As a visual artist I explore our relationship to the natural world, inspired by energy cycles in nature and environmental concerns, specifically plant and animal biodiversity.
My current project Plant Paint Cross-Pollinate is a public art migrating mural project focused on the importance of native plants to pollinators and ecosystem health through collaborative community art and planting events. In Jan-Feb 2023, the public will collaborate on twenty large-scale butterfly murals at ‘Plant and Paint’ events, while planting native seeds to take home. In May-Oct 2023 the ‘Butterfly Mural Migration’ will activate the communities’ conservation land to inspire eco-friendly land care.
Jenn Houle is a visual artist and native New Englander. She has held artist residencies in Great Smoky Mountain National Park, Vermont Studio Center, and the Plumbing Museum. Ms. Houle is a grant recipient from the Puffin Foundation, Massachusetts Cultural Council, Cornell Council for the Arts, Einaudi Foundation, and John Hartell Graduate Award for Art and Architecture. Recent exhibits include Terrestrial Magnetism solo show at Fitchburg State University, Meteors are space eggs solo show at UMASS Amherst, Watching the seasons change at Museum of the White Mountains, Searching for Life at Mass Audubon’s Habitat Education Center and Wildlife Sanctuary, and Urban Wildlife: Learning to Co+Exist at RISD.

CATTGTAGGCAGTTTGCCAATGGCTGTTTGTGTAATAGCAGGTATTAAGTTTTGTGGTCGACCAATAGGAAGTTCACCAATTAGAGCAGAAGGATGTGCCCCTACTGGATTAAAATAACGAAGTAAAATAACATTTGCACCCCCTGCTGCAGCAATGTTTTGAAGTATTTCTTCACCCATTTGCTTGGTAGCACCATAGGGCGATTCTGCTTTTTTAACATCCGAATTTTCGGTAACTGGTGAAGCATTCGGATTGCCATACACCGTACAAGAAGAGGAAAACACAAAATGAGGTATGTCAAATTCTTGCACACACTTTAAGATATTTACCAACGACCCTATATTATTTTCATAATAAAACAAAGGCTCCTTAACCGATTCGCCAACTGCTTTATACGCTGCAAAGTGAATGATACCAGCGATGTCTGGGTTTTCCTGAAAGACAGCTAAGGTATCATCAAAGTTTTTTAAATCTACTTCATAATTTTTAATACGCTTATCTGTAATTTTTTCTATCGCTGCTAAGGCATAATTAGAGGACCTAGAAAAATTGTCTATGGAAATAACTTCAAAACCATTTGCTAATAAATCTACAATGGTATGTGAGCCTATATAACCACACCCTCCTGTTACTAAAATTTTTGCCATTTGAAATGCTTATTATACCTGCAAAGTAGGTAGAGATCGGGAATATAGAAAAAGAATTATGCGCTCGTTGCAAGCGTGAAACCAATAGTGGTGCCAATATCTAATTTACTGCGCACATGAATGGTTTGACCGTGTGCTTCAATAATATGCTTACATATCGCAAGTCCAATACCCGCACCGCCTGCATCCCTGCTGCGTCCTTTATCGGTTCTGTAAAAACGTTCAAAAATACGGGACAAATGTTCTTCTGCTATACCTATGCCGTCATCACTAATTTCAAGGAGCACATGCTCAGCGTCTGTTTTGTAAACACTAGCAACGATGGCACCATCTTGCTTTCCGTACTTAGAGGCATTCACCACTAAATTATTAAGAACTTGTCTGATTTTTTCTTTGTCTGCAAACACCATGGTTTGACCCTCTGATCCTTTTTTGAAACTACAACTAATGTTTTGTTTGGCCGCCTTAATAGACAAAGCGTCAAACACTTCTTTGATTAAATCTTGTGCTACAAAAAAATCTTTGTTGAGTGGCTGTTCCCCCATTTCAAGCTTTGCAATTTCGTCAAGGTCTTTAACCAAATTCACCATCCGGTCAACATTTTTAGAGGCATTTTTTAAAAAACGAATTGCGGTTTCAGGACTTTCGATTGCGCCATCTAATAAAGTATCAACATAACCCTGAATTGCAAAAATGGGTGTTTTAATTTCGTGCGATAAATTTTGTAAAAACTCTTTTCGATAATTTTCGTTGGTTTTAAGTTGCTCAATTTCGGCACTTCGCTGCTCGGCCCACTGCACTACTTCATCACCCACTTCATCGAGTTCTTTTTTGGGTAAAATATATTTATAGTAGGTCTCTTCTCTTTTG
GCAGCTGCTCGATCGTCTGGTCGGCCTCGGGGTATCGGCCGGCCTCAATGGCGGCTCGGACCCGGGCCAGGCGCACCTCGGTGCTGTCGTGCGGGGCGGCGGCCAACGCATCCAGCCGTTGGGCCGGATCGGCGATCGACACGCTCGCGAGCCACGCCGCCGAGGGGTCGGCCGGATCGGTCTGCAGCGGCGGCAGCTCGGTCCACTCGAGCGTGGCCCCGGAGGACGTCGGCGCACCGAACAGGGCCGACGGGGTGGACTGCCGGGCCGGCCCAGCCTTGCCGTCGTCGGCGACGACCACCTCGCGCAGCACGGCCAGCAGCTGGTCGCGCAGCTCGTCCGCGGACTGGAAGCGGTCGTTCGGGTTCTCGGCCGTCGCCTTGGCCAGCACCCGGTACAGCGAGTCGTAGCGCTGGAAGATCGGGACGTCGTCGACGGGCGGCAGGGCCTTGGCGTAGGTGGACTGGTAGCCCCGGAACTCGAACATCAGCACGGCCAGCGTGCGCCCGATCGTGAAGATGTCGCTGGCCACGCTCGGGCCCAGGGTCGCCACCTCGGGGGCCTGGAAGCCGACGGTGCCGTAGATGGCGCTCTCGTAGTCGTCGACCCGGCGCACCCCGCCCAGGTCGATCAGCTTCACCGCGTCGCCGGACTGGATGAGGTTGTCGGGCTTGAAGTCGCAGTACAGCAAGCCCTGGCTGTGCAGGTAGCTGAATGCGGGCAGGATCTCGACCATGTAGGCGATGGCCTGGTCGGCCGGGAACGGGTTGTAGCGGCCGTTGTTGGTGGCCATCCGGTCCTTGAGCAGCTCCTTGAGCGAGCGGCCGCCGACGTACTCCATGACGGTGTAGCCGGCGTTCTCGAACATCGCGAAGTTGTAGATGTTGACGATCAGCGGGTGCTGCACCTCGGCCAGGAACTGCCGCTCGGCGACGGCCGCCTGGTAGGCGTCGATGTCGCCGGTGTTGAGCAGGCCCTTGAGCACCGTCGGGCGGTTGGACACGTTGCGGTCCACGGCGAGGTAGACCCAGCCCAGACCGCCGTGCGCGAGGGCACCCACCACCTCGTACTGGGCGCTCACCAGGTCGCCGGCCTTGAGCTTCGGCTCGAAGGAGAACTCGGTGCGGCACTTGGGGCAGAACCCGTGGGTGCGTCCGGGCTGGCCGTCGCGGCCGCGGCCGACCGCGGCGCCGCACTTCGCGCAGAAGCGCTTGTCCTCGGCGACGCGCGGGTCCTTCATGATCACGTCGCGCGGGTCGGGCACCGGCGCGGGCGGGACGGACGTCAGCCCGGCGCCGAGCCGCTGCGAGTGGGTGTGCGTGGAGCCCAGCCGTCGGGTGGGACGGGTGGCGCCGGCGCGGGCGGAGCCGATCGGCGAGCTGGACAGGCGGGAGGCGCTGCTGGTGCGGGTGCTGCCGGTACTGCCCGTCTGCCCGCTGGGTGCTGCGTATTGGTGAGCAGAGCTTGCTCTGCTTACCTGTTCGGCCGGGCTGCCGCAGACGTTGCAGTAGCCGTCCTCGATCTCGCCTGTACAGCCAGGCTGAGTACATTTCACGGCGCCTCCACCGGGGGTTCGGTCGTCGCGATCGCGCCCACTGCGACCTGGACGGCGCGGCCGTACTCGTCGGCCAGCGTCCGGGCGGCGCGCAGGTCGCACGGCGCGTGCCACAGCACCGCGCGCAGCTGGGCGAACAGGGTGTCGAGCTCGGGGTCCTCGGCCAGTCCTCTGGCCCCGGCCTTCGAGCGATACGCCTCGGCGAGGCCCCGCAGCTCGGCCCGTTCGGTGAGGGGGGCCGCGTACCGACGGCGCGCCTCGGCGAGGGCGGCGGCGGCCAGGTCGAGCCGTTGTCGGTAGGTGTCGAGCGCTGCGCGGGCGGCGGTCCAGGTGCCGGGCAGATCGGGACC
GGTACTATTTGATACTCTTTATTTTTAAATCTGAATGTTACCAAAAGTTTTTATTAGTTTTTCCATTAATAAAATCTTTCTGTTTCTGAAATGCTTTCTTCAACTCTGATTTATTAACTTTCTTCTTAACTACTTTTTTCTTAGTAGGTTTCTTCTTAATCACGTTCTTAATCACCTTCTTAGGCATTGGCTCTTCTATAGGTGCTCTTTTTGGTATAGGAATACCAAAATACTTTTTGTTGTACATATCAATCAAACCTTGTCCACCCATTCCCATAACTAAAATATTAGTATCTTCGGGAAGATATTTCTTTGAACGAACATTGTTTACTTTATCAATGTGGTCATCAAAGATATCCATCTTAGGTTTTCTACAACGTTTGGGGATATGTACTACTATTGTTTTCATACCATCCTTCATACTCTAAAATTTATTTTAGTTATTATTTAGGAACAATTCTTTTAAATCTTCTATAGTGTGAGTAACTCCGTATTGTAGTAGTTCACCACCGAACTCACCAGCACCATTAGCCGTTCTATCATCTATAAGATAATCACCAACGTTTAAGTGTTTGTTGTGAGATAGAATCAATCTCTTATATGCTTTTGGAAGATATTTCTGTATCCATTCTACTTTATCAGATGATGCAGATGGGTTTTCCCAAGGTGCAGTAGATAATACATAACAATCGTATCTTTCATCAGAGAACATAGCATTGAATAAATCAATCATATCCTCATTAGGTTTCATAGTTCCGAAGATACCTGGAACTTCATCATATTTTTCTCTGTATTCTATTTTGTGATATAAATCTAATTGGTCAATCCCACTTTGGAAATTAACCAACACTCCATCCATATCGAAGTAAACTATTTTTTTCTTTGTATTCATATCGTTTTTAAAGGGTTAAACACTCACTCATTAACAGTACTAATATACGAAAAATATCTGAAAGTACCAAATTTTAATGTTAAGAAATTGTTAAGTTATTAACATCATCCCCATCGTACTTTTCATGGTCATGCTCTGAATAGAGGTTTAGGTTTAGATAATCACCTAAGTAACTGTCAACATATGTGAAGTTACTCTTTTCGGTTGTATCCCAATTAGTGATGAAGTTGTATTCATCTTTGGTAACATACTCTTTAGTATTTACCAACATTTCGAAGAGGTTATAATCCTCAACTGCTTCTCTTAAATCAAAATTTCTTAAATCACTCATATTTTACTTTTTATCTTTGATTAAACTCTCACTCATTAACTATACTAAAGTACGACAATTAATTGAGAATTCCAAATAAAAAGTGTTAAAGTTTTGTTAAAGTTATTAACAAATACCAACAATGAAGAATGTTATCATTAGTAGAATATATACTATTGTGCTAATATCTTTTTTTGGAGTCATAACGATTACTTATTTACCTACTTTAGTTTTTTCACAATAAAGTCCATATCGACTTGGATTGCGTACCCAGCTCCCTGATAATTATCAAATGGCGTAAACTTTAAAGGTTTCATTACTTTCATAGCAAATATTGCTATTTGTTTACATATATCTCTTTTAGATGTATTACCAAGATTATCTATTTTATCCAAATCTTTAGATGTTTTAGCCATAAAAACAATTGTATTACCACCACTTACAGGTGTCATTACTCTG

She currently teaches at Northern Essex Community College and Fitchburg State University. Houle received a BFA from Massachusetts College of Art and an MFA from Cornell University. Jenn recently completed a mind-bending research trip to the sites of prehistoric cave art in southern France where she connected with our earliest roots of art-making.
Jenn’s public art projects raise awareness around environmental concerns. This began with ‘Featherlight: Foul Falls’ at Ithaca Falls (a former Brownfield site due to Ithaca Gun Co.’s manufacturing process and coincidentally the site of Hans Haacke’s ‘Spray of Ithaca Falls: Freezing and Melting on Rope’). A previous collaborative public art project highlighted a brook restoration project at the Mary Dennison Park along with the Framingham Department of Public Works, National Fish and Wildlife Foundation, The Umbrella Arts & Environment Program, OARS and Framingham Boys & Girls Club.